Back in mid-March, we posted an article about sending your name to the Sun on the Parker Solar Probe. The probe successfully completed a round of tests mimicking the conditions the spacecraft will face in space throughout its seven-year mission, including checking the spacecraft’s functions under hot and cold extremes, cycling the temperatures in a thermal vacuum chamber back and forth between hot and cold, making sure Parker Solar Probe’s systems and components operate properly.
Parker, shown here inside half of its fairing in Titusville, FL, went through its final encapsulation at Astrotech Space Operations before its move to the Cape Canaveral complex. Parker’s launch vehicle will be a United Launch Alliance Delta IV Heavy., the second largest payload delivery system in the world. Only the new SpaceX Falcon Heavy is larger.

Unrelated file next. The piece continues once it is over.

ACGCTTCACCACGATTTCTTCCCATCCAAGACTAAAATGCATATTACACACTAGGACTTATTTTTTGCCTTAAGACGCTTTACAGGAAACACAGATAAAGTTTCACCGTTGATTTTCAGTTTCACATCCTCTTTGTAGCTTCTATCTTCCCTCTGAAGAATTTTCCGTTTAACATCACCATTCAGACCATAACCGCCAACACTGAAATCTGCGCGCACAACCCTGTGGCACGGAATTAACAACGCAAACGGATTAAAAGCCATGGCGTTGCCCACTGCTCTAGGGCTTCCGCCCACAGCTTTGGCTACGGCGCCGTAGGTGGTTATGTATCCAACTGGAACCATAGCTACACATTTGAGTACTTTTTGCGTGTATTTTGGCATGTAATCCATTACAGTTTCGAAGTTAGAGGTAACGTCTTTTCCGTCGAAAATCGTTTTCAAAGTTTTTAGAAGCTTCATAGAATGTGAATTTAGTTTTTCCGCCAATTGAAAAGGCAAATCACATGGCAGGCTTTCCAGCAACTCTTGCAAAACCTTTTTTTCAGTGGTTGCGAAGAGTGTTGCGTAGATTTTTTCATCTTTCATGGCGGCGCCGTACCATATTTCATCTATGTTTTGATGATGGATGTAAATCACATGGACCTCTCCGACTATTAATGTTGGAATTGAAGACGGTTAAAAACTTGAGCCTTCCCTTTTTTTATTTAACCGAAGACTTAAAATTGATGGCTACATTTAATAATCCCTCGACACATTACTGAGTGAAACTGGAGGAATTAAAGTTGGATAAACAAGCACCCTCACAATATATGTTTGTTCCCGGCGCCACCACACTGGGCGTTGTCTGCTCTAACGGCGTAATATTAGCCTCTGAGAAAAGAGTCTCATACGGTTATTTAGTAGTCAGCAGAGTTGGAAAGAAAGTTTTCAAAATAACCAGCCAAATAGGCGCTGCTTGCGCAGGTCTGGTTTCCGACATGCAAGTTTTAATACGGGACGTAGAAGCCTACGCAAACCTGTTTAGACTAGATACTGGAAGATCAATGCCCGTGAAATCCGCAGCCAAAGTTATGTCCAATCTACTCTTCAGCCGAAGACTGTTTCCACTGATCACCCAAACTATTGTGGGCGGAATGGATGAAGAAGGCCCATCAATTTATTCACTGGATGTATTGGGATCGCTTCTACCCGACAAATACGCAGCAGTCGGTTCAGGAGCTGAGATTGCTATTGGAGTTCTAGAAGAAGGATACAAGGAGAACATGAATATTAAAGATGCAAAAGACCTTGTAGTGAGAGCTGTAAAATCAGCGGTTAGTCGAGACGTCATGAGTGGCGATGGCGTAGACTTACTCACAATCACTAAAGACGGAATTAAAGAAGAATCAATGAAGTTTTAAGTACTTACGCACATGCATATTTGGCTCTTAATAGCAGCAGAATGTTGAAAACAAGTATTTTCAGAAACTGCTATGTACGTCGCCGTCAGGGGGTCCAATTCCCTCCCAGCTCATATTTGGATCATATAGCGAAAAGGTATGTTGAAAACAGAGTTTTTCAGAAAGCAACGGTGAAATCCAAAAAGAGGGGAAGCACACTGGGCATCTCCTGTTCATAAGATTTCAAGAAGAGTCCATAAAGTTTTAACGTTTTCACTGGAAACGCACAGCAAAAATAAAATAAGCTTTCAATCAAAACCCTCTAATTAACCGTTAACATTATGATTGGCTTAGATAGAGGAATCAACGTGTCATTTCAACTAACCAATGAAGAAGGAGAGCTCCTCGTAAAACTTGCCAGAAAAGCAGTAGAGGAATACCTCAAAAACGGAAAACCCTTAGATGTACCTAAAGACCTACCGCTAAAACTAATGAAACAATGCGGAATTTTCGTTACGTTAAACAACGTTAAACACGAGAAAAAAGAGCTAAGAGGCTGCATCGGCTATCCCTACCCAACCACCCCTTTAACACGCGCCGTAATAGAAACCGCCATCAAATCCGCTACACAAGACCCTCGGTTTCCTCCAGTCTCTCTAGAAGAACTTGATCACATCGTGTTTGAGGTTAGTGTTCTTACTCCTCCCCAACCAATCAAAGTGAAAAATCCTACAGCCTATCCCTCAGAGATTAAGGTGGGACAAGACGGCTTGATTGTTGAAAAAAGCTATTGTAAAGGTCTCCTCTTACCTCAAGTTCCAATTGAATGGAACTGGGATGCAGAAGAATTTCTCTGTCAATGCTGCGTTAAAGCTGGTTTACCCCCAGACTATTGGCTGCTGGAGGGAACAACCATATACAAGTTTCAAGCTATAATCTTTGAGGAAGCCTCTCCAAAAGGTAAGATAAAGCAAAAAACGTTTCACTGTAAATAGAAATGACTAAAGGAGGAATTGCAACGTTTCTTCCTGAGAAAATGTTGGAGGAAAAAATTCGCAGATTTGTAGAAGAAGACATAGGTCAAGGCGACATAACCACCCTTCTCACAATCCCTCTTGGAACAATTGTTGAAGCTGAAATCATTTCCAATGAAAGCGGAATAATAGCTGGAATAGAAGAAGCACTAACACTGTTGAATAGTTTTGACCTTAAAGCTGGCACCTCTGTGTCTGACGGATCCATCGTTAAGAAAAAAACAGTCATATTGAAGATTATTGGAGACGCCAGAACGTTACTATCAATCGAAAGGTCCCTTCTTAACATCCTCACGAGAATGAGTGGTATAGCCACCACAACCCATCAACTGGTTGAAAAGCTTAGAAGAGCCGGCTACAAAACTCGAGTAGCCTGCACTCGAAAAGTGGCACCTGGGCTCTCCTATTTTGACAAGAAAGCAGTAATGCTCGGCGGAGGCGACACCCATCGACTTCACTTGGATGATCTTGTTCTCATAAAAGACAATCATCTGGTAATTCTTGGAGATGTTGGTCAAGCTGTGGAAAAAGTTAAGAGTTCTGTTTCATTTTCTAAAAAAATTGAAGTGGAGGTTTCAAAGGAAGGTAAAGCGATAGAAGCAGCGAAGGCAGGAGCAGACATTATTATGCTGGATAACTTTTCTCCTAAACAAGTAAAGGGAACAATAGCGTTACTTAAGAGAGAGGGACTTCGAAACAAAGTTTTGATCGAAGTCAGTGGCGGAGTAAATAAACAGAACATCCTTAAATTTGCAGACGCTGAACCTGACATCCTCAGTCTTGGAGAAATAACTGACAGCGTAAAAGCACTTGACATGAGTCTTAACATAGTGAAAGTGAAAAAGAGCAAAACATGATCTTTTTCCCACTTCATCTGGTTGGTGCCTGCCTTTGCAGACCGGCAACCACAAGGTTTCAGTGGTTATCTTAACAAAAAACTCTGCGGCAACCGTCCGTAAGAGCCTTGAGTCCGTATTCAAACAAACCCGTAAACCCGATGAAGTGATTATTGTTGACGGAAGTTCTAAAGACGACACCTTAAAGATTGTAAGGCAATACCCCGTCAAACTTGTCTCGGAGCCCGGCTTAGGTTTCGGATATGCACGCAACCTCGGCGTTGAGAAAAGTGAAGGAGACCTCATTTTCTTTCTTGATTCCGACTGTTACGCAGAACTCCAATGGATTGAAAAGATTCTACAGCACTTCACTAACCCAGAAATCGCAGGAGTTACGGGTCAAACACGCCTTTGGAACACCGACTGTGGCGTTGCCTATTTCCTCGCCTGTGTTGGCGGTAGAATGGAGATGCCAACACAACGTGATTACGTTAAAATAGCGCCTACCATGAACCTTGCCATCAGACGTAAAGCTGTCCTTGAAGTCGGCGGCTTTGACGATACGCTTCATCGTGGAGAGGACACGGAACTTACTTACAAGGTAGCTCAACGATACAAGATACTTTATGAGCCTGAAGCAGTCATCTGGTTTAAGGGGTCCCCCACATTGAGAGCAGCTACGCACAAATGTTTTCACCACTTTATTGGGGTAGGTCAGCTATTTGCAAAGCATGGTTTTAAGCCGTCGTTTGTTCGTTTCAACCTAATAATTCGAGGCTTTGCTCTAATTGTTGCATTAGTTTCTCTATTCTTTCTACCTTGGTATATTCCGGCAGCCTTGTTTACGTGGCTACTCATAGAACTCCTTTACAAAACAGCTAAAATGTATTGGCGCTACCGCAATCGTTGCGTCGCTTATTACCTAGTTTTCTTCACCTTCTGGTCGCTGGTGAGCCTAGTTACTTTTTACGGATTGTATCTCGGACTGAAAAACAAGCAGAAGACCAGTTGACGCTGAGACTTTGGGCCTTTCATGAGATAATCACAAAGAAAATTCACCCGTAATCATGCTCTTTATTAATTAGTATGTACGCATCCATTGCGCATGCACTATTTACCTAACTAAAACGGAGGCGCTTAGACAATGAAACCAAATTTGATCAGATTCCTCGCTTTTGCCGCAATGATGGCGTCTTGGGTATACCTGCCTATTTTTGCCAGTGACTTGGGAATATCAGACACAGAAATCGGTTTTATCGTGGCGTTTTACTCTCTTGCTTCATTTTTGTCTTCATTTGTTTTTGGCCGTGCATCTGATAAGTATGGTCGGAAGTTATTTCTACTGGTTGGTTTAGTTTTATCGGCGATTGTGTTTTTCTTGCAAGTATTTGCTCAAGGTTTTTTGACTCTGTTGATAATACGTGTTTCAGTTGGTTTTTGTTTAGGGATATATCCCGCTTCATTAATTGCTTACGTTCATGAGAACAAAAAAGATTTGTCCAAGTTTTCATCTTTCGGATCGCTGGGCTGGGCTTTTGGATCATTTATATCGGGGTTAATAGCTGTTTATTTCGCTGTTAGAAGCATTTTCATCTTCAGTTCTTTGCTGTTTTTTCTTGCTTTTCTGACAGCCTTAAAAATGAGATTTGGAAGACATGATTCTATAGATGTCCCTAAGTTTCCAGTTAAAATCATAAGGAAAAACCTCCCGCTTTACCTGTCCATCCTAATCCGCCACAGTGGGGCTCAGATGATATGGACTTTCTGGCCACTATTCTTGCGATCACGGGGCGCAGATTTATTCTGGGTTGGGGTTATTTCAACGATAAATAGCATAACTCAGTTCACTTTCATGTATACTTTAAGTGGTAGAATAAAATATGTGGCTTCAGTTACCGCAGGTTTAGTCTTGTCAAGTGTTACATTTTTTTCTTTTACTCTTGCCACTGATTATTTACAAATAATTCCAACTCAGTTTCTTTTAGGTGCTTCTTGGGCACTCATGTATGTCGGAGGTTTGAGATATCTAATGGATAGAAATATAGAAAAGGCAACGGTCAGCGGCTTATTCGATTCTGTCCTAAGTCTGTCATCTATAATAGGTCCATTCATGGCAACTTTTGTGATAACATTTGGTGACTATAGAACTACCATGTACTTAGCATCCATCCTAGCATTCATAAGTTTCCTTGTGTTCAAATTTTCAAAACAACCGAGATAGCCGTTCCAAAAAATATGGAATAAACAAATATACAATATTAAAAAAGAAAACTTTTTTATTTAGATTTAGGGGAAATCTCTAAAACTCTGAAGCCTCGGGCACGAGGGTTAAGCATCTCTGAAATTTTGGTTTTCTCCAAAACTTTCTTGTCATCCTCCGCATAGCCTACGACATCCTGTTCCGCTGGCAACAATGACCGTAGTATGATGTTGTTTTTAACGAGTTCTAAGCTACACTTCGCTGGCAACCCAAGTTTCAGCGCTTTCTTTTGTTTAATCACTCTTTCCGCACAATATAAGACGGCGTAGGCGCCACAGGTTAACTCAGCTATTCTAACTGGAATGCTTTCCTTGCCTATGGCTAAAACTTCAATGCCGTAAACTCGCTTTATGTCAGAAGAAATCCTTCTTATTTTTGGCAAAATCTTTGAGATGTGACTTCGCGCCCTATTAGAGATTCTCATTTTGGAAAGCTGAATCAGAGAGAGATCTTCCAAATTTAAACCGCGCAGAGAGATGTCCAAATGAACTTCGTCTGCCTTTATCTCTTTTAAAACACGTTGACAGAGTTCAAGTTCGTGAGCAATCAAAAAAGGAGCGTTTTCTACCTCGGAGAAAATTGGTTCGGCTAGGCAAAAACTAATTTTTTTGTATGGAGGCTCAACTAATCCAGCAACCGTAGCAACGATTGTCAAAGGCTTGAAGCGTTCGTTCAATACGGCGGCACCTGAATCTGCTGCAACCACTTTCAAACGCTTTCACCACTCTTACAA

The Delta IV uses two liquid fuel boosters and a second stage to achieve orbit. The first stage and two boosters produce 710,000 pounds of thrust each. That’s a lot of horsepower.
The probe is designed to travel through the Sun’s corona, the outer layer of its atmosphere, at a temperature of 2,500 degrees F, 4 million miles from the Sun’s surface. The shield protecting the four groups of instruments is like nothing designed before. The probe will travel at a speed of about 430,000 mph.
The Parker Solar Probe’s launch date was set for August 11, 2018 at 3:30 am. Well, the launch didn’t happen and they’ll try again on Sunday morning, August 12 at 3:31 am. You can watch it live on NASA TV.
Stay tuned, we’re sure you’ll want to know more about the Sun as the data comes in.